IDEAS home Printed from https://ideas.repec.org/p/nbr/nberwo/8735.html
   My bibliography  Save this paper

Retirement Consumption: Insights from a Survey

Author

Listed:
  • John Ameriks
  • Andrew Caplin
  • John Leahy

Abstract

Prior research has established that consumption falls significantly at retirement. What is not known is the extent to which this fall is anticipated during the working years. Do working households expect such a large fall in consumption upon retirement, or are they taken by surprise? Using data from a new survey, we show that many working households do expect a considerable fall in consumption when they retire. In fact, those who are already retired report significantly smaller falls in consumption than are expected by those who are still working. We show that participation in the stock market plays a dominant role in explaining the gap between expectations and outcomes, indicating that much of the gap is a result of unexpected stock market appreciation. The survey produces new insights into the high level of uncertainty in the period leading up to retirement, and the surprises that may lie in store when households actually retire.

Suggested Citation

  • John Ameriks & Andrew Caplin & John Leahy, 2002. "Retirement Consumption: Insights from a Survey," NBER Working Papers 8735, National Bureau of Economic Research, Inc.
  • Handle: RePEc:nbr:nberwo:8735
    Note: EFG
    as

    Download full text from publisher

    File URL: http://www.nber.org/papers/w8735.pdf
    Download Restriction: no
    ---><---

    Other versions of this item:

    References listed on IDEAS

    as
    1. Robert B. Barsky & Miles S. Kimball & F. Thomas Juster & Matthew D. Shapiro, 1995. "Preference Parameters and Behavioral Heterogeneity: An Experimental Approach in the Health and Retirement Survey," NBER Working Papers 5213, National Bureau of Economic Research, Inc.
    2. Banks, James & Blundell, Richard & Tanner, Sarah, 1998. "Is There a Retirement-Savings Puzzle?," American Economic Review, American Economic Association, vol. 88(4), pages 769-788, September.
    3. Matthew Rabin & Ted O'Donoghue, 1999. "Doing It Now or Later," American Economic Review, American Economic Association, vol. 89(1), pages 103-124, March.
    4. John Ameriks & Andrew Caplin & John Leahy, 2003. "Wealth Accumulation and the Propensity to Plan," The Quarterly Journal of Economics, Oxford University Press, vol. 118(3), pages 1007-1047.
    5. Hamermesh, Daniel S, 1984. "Consumption during Retirement: The Missing Link in the Life Cycle," The Review of Economics and Statistics, MIT Press, vol. 66(1), pages 1-7, February.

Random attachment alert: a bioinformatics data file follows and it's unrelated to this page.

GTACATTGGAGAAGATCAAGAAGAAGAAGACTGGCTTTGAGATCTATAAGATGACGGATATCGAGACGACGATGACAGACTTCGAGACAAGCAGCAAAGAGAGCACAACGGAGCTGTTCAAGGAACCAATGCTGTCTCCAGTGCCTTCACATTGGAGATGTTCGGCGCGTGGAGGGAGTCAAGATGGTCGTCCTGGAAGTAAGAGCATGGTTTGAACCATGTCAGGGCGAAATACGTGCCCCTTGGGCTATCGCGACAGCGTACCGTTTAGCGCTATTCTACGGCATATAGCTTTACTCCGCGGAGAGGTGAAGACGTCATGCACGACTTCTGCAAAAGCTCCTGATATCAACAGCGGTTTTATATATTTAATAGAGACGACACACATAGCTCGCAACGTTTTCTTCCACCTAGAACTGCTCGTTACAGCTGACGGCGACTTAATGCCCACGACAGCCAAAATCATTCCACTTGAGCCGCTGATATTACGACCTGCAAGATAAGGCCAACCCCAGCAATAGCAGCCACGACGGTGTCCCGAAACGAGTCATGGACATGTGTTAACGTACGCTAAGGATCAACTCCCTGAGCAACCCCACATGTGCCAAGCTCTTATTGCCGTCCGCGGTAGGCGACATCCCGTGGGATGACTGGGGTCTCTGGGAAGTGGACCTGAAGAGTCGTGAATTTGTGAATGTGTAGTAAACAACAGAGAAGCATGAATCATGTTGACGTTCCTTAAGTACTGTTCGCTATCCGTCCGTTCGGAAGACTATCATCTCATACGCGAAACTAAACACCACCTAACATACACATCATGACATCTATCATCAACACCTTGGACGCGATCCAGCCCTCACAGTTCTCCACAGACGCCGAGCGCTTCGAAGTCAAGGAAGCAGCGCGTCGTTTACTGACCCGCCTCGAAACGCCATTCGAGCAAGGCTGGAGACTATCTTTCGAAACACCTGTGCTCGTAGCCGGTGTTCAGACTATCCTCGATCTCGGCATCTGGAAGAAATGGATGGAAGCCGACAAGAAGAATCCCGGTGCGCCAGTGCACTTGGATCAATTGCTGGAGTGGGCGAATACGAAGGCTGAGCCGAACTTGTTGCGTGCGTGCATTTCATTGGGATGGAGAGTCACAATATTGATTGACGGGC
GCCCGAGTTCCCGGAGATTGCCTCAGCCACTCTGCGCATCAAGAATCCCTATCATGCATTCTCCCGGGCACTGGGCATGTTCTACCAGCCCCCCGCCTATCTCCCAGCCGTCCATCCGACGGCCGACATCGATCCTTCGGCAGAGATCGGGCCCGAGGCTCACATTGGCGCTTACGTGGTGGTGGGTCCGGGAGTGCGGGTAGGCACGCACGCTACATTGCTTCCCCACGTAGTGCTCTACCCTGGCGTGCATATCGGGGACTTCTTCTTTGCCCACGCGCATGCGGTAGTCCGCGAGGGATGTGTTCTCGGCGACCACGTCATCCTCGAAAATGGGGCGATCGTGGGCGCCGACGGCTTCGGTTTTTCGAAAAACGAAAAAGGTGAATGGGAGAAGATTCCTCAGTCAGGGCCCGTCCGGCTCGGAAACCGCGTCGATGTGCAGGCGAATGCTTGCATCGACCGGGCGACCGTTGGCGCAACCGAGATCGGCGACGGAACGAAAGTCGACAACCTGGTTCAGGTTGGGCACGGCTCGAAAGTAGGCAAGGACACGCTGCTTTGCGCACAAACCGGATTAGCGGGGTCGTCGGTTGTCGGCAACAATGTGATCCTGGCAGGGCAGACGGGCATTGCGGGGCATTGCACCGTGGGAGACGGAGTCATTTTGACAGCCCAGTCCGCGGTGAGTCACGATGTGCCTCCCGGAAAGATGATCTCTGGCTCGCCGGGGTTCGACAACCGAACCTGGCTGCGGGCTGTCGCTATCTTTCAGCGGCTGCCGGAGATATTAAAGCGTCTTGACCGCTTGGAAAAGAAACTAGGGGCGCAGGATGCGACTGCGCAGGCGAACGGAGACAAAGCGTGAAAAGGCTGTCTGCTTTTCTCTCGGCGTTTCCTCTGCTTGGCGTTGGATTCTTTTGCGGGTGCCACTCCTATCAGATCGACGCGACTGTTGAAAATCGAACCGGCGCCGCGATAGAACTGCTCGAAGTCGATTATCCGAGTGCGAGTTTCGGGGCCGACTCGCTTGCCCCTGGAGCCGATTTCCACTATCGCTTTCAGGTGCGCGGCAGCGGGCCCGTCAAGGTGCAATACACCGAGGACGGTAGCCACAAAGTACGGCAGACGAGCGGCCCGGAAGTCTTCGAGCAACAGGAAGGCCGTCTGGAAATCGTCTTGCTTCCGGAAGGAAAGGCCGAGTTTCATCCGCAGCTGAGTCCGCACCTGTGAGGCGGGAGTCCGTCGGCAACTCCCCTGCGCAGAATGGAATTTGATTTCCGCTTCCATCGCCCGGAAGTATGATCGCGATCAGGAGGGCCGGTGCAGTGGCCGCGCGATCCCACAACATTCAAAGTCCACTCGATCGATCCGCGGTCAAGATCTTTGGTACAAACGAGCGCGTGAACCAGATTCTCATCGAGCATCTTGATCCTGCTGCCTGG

6. Mariger, Randall P, 1987. "A Life-cycle Consumption Model with Liquidity Contraints: Theory and Empirical Results," Econometrica, Econometric Society, vol. 55(3), pages 533-557, May.
    7. B. Douglas Bernheim & Jonathan Skinner & Steven Weinberg, 2001. "What Accounts for the Variation in Retirement Wealth among U.S. Households?," American Economic Review, American Economic Association, vol. 91(4), pages 832-857, September.
    8. F. Thomas Juster, 1966. "Consumer Buying Intentions and Purchase Probability: An Experiment in Survey Design," NBER Books, National Bureau of Economic Research, Inc, number just66-2.
    Full references (including those not matched with items on IDEAS)

    Most related items

    These are the items that most often cite the same works as this one and are cited by the same works as this one.
    1. Annamaria Lusardi, 2000. "Explaining Why So Many Households Do Not Save," Working Papers 0001, Harris School of Public Policy Studies, University of Chicago.
    2. Kevin X.D. Huang & Frank Caliendo, 2007. "Rationalizing Seven Consumption-Saving Puzzles in a Unified Framework," Vanderbilt University Department of Economics Working Papers 0716, Vanderbilt University Department of Economics.
    3. Kevin Huang & Frank Caliendo, 2011. "Rationalizing multiple consumption-saving puzzles in a unified framework," Frontiers of Economics in China, Springer;Higher Education Press, vol. 6(3), pages 359-388, September.
    4. A Lusardi & J Skinner & S Venti, 2001. "Saving puzzles and saving policies in the United States," Oxford Review of Economic Policy, Oxford University Press, vol. 17(1), pages 95-115, Spring.
    5. Frank N. Caliendo & Maria Casanova & Aspen Gorry & Sita Slavov, 2016. "The Welfare Cost of Retirement Uncertainty," NBER Working Papers 22609, National Bureau of Economic Research, Inc.
    6. Lundberg, Shelly & Startza, Richard & Stillman, Steven, 2003. "The retirement-consumption puzzle: a marital bargaining approach," Journal of Public Economics, Elsevier, vol. 87(5-6), pages 1199-1218, May.
    7. John Laitner, 2004. "Precautionary Saving Over the Lifecycle," Working Papers wp083, University of Michigan, Michigan Retirement Research Center.